The Federal Rules provide that summary judgment may be granted when, upon the basis of the pleadings, depositions, answers to interrogatories, admissions and affidavits submitted, the district court determines that there is no genuine issue as to any material fact and the movant is entitled to judgment as a matter of law. Fed.R.Civ.P. 56(c). The DEA moved for summary judgment on the grounds that the records requested were not reasonably described and that, if reasonably described, the records were exempt. See Memorandum Order at 4; App. at 63.
In Vaughn, we noted that "[i]f the factual nature of the documents [was] so clearly established on the record, then the court would inquire no further and would make the legal ruling as to whether they fit within the defined exemption or exemptions." 484 F.2d at 824. Here, the Agency submitted affidavits detailing the nature of the PATHFINDER, NIMROD, and KISS systems. Rule 56(e) provides that "an adverse party may not rest upon the mere allegations or denials of his pleading but his response . . . must set forth specific facts showing that there is a genuine issue for trial." Fed.R.Civ.P. 56(e). The opposing party's duty is further clarified by the district court's local rules that provide that the party shall file "a concise `statement of genuine issues' setting forth all material facts as to which it is contended there exists a genuine issue necessary to be litigated. . . ." Rules of the United States District Court for the District of Columbia 1-9(h). Yeager's opposition to the summary judgment motion did not question the DEA's characterization of PATHFINDER and NIMROD as intelligence analysis tools used for specific ongoing investigations. Nor was the characterization of the now defunct KISS system challenged.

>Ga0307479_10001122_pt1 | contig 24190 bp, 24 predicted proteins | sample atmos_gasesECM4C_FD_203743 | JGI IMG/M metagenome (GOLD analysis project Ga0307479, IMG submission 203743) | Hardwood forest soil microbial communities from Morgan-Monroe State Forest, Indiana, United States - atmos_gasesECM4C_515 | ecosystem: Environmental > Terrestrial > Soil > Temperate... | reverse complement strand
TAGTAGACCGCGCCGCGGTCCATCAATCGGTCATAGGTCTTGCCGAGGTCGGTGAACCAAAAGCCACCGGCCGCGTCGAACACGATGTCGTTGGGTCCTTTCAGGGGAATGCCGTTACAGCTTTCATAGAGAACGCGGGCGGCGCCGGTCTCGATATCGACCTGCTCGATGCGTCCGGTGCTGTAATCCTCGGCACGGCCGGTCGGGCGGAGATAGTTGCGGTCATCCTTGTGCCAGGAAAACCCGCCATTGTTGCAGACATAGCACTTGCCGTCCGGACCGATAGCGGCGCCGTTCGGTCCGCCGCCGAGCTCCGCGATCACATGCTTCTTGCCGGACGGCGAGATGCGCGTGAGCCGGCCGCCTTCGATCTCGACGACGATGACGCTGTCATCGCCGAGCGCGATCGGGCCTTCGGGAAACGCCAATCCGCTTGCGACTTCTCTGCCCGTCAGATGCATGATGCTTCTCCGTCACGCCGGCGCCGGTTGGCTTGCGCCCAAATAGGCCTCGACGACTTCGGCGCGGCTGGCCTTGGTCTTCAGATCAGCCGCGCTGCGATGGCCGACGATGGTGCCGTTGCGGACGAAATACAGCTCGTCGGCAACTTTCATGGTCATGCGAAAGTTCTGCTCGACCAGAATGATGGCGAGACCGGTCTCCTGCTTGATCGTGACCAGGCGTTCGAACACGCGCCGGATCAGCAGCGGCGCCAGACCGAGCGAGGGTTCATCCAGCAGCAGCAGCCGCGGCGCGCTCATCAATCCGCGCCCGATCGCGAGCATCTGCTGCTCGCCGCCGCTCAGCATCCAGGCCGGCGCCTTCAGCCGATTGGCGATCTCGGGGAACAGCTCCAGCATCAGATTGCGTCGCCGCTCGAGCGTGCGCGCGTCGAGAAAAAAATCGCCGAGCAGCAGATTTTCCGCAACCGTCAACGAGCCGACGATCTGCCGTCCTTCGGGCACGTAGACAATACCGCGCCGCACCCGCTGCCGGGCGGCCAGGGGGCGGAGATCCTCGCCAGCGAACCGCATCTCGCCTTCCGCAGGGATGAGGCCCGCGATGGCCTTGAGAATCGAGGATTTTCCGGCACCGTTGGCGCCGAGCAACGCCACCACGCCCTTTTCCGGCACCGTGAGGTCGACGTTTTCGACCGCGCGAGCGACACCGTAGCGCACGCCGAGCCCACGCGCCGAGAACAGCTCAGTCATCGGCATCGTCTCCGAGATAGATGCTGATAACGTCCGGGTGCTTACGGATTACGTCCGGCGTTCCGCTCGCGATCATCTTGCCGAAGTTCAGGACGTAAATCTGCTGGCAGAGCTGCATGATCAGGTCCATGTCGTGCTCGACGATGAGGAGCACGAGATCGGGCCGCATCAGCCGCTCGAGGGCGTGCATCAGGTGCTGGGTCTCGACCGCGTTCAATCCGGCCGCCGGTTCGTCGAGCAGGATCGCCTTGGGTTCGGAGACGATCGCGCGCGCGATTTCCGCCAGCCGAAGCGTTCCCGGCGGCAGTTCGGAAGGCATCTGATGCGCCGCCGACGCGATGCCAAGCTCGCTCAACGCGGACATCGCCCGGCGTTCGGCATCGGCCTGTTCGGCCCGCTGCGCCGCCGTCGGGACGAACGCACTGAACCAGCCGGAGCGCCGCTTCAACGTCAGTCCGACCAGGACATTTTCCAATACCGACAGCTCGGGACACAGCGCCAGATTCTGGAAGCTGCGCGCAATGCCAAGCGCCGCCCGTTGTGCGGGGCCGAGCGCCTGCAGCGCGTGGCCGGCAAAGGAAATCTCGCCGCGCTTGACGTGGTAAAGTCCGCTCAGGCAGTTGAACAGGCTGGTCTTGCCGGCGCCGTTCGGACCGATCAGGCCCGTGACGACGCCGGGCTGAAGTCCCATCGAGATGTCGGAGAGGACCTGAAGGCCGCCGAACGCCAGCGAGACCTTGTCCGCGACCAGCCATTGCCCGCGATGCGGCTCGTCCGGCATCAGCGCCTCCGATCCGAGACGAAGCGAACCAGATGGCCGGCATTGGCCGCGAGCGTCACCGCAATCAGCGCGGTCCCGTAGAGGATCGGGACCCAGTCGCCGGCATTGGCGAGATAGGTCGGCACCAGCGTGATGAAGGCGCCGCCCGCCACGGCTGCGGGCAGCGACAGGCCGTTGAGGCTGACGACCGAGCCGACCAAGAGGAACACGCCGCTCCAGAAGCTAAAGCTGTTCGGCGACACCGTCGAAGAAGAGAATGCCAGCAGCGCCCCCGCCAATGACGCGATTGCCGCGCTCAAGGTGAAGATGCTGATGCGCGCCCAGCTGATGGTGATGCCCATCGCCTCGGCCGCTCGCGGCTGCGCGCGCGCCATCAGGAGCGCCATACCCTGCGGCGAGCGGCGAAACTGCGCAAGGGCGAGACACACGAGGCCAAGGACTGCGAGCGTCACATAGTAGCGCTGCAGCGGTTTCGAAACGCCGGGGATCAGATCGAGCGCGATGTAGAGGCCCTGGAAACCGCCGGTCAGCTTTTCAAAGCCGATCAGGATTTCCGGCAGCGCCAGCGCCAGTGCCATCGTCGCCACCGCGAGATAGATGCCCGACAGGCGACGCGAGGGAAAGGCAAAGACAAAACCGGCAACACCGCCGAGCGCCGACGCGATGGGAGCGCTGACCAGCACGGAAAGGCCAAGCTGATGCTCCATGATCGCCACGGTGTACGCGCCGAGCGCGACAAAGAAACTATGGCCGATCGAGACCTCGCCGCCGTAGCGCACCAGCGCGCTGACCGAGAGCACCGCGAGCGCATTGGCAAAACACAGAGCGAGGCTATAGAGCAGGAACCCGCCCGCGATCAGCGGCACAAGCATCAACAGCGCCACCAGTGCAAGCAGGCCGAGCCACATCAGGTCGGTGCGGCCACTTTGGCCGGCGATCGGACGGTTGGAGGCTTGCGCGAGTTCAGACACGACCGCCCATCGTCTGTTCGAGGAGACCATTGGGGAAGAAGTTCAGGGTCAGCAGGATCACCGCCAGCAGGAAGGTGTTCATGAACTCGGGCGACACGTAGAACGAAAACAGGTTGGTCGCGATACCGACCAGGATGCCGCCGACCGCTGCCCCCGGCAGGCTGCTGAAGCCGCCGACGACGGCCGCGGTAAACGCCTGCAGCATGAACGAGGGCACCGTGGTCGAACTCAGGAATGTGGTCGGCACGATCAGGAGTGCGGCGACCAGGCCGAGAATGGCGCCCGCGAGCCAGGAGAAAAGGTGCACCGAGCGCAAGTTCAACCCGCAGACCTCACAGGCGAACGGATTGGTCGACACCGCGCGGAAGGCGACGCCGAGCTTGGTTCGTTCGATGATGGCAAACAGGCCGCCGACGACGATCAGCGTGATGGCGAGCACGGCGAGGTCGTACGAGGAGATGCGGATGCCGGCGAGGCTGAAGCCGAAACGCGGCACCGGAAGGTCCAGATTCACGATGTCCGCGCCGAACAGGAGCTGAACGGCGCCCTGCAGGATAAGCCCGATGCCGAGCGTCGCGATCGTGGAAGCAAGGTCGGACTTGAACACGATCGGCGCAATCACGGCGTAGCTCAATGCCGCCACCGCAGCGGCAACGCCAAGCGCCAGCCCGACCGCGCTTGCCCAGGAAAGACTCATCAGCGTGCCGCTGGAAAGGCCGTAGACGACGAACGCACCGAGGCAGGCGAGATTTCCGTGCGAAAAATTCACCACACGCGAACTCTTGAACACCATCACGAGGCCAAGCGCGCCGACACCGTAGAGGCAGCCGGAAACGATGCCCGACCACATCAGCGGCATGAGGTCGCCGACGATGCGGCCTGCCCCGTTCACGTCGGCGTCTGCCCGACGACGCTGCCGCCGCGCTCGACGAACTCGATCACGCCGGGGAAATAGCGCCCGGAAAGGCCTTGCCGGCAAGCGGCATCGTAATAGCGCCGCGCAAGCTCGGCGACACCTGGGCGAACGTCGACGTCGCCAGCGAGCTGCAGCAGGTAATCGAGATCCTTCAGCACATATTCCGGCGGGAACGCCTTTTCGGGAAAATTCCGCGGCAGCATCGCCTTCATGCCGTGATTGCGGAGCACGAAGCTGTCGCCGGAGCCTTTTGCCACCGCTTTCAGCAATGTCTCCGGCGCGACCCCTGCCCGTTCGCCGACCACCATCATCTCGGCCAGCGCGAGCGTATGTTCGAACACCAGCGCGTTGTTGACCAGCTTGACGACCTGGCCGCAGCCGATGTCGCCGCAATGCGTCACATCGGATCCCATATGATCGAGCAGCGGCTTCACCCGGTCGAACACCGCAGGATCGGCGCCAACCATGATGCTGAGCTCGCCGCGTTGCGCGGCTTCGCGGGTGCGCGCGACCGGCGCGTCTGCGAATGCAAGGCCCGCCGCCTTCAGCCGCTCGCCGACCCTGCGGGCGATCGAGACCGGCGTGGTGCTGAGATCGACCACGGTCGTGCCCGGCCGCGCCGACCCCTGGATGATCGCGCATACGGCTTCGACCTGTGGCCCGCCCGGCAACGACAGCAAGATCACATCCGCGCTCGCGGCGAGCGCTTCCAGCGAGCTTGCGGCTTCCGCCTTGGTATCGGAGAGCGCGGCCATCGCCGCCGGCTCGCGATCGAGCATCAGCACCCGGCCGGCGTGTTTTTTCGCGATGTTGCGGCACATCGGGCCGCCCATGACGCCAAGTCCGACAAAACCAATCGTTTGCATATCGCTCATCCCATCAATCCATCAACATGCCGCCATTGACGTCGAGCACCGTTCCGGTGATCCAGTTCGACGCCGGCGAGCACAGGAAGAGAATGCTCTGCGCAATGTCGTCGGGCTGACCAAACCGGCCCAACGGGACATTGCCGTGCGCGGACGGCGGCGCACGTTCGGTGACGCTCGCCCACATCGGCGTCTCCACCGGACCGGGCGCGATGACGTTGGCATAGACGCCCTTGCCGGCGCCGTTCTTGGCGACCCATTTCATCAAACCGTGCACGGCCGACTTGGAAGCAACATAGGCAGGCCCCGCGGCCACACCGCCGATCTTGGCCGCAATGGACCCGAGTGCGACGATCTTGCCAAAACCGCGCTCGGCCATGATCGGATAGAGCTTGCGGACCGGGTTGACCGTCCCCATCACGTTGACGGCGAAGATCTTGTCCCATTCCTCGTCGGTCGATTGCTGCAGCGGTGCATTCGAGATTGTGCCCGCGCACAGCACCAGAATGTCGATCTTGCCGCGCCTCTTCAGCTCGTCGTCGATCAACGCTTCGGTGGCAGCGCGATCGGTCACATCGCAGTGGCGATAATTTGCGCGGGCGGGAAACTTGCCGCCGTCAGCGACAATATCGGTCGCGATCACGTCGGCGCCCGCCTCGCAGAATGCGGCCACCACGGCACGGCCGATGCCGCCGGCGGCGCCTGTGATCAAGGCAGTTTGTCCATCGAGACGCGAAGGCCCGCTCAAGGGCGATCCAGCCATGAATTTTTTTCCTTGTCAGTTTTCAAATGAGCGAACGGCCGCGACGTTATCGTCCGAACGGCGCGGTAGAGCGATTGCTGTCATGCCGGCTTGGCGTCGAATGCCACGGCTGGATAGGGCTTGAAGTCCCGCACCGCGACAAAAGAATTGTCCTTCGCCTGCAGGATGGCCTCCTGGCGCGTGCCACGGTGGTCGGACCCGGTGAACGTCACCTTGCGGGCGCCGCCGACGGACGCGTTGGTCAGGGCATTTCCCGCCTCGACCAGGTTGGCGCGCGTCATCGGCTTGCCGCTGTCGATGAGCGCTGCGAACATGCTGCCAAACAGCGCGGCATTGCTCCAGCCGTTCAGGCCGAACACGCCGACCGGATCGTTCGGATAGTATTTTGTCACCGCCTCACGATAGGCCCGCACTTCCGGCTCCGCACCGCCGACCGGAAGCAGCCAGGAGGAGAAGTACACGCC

See Affidavit of Stanton Mintz (PATHFINDER), Second Affidavit of William Tomlinson (NIMROD), and Affidavit of Emil H. Levine (KISS), Yeager v. DEA, Civ. No. 76-0973 (D.D.C. Oct. 30, 1980).
There was no dispute concerning the factual nature of the PATHFINDER, NIMROD, and KISS systems. Having before him the pleadings, motions, and affidavits of the parties, as well as Yeager's request for Vaughn indexing, the district court quite properly considered whether DEA was entitled to judgment as a matter of law. Moreover, Yeager was not foreclosed from raising any questions he may have made concerning the propriety of the district court's May 1, 1979 order. As we have noted, an interlocutory order is subject to revision by the district court any time before final disposition of the case. See supra note 9. Consequently, we find Yeager's plea that he has been denied due process without merit.
E. The DEA's Claims